Brazil OJ exporters accept US carbendazim defeat

By Mark Astley

- Last updated on GMT

Related tags Orange juice Food and drug administration

The Brazilian industry will phase out the use of carbendazim to meet US standards. (Photo copyright: Nicola since 1972)
The Brazilian industry will phase out the use of carbendazim to meet US standards. (Photo copyright: Nicola since 1972)
The Brazilian orange juice and concentrate industry has admitted carbendazim-related defeat, after efforts to increase allowable levels of the fungicide in orange juice product shipments were shot down by US food safety officials.

Trade association CitrusBR, which represents Brazilian citrus exporters, told that it has chosen to instead phase out the use of the unapproved fungicide and adapt its practices to meet US Food and Drug Administration (FDA) regulations.

The statement followed the publication of a letter from the FDA to CitrusBR, which outlined the agency’s objections to a request by the trade body for a reassessment of the current measures.

Currently, samples are taken from any shipment of orange juice or concentrate attempting to enter the US. Any consignment found to contain measureable levels of carbendazim (10ppb) is detained or refused entry to the US.

To-date, a total of 24 shipments have tested positive - including 12 from Brazil where carbendazim is commonly used to combat black spot mould.

Disappointed by decision

“Yes [we are disappointed by the FDA decision], our intention was not to change the US laws or question their authorities. As they said, it was not a public health issue; therefore our product did not present health risks for consumers. We understand the problems were merely legal, but for the consumers the message might be confusing,” ​said CitursBR executive president Christian Lohbauer.

In an email sent to the FDA in January, CitrusBR requested a revision of the measures, based on the fact that orange juice concentrate – which accounted for the majority of positive results – is diluted prior to consumption.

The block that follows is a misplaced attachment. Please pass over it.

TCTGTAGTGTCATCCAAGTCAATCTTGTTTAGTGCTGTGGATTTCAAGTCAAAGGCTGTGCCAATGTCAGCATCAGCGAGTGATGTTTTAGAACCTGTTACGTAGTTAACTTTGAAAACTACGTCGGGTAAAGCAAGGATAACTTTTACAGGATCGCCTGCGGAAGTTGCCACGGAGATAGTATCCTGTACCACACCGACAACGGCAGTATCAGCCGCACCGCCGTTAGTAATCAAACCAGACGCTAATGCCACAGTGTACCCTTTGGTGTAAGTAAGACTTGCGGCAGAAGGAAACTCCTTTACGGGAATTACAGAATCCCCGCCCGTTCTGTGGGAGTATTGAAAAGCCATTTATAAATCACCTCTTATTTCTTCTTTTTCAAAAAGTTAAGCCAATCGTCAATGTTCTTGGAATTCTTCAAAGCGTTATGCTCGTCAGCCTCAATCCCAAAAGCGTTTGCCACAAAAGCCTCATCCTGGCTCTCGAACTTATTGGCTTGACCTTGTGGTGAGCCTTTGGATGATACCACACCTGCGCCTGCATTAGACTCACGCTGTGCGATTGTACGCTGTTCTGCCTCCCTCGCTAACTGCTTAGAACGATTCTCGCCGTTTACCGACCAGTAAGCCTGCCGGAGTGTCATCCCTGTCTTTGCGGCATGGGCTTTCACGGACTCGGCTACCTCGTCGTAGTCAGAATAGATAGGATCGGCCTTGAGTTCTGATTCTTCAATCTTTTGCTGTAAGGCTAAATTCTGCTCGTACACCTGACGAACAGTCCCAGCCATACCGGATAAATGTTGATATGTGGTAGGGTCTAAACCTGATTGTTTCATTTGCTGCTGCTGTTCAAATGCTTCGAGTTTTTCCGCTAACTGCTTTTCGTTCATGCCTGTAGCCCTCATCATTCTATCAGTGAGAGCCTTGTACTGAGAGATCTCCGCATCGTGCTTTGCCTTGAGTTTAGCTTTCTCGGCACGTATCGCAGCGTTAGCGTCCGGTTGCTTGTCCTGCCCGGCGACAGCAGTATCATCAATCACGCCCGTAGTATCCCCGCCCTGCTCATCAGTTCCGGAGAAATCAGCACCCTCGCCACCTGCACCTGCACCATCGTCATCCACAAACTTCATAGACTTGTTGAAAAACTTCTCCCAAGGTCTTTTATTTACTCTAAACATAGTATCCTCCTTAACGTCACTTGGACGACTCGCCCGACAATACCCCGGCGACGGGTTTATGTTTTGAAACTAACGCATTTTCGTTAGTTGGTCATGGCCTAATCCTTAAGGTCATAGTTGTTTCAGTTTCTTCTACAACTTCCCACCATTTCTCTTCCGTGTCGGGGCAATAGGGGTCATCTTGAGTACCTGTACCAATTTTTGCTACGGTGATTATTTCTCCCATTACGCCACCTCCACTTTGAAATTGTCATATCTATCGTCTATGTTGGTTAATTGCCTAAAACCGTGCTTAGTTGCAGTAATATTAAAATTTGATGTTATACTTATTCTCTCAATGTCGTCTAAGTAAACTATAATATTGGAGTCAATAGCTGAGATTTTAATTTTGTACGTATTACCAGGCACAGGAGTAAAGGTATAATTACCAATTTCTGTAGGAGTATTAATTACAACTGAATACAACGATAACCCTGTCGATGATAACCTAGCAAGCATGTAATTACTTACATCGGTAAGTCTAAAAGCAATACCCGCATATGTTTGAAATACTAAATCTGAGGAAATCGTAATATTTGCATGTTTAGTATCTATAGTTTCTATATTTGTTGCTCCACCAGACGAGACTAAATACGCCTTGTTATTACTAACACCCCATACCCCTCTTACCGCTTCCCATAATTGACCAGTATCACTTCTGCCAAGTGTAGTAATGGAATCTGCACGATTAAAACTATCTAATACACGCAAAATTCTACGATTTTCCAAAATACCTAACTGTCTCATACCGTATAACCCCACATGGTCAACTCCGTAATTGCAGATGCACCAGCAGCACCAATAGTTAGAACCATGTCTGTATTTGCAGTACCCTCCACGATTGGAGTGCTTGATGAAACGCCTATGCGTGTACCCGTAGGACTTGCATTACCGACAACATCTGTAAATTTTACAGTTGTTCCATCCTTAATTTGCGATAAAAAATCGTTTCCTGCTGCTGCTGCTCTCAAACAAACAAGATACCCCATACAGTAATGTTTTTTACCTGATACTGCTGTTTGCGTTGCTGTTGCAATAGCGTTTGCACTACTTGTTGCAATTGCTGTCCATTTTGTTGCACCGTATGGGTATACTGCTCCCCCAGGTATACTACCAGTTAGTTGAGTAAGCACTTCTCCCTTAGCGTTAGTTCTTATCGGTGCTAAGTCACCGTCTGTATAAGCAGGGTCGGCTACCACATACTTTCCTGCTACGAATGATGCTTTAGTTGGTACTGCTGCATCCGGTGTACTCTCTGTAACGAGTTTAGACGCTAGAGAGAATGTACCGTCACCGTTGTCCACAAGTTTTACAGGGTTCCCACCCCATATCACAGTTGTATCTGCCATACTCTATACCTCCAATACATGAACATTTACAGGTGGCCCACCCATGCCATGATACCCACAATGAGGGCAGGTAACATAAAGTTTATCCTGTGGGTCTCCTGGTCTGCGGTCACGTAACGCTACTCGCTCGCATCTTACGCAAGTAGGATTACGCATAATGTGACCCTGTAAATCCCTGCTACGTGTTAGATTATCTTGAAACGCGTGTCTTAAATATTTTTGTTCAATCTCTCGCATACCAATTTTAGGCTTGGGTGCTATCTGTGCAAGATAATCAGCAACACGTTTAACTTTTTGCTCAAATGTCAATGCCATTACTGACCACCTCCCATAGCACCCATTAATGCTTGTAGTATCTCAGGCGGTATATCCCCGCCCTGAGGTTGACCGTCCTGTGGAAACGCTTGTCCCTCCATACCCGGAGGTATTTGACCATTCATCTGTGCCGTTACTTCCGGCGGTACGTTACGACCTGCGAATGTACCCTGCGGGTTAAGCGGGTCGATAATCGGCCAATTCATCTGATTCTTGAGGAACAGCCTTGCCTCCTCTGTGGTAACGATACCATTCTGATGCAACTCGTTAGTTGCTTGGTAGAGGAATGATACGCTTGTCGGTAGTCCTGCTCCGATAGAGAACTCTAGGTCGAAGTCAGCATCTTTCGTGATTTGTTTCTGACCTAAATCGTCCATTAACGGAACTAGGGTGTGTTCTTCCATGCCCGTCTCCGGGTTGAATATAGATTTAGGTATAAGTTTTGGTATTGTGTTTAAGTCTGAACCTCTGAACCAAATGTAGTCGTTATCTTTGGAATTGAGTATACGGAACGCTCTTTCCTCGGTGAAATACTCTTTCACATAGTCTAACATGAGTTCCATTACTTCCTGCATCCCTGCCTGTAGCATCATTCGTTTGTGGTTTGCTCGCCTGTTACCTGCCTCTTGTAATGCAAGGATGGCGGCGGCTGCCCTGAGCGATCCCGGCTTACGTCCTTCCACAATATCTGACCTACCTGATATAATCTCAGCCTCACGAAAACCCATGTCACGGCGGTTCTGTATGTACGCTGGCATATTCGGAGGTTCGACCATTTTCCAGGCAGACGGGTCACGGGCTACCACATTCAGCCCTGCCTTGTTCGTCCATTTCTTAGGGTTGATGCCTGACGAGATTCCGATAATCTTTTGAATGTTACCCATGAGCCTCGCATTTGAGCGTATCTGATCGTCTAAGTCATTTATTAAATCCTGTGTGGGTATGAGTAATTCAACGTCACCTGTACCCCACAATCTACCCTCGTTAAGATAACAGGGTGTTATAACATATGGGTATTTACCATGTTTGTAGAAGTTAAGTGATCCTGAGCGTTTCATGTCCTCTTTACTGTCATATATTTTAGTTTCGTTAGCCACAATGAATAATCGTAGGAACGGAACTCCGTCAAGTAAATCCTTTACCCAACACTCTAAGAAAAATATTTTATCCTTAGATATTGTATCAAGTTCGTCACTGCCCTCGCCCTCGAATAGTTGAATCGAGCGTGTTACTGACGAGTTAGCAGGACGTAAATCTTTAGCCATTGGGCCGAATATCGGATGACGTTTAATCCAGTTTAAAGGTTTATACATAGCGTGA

It also cited an Environmental Protection Agency (EPA) risk assessment, which determined that levels of carbendazim up to 80ppb do not pose a health risk.

“In view of their recent decisions, our companies have opted for adapting to this situation until we are able to supply the American market with carbendazim-free orange juice. Since the beginning of the issue, we started a phasing-out plan which is being carried out,”​ said Lohbauer.

“It affects our business and the whole orange juice chain, including the American part of it. The sector has been suffering with the demand decline in the last years, and the situation may now be worse.”

CitrusBR added that it will not re-approach the FDA concerning allowable levels of carbendazim in orange juice and concentrate.

“No [we will not be approaching the FDA again]. As I mentioned, we decided to adapt to the situation and try to supply the US market with carbendazim-free OJ as soon as possible,”​ he added.

US industry backlash

The FDA decision not to adjust the current measures was also met with disappointment from US orange juice manufacture trade body the Juice Products Association (JPA).

“We are disappointed that the FDA will not evaluate imports on an ‘as consumed’ basis which is a more logical and practical way to assume safety for the consumer,”​ said a JPA statement.

“Individuals do not consume orange juice concentrate and therefore, JPA has called upon the FDA to use its enforcement discretion to calculate carbendazim presence in juice on an ‘as consumed’ basis.”

The FDA defended the measures currently in place, telling that it has an “obligation”​ to protect the integrity of its food safety system.

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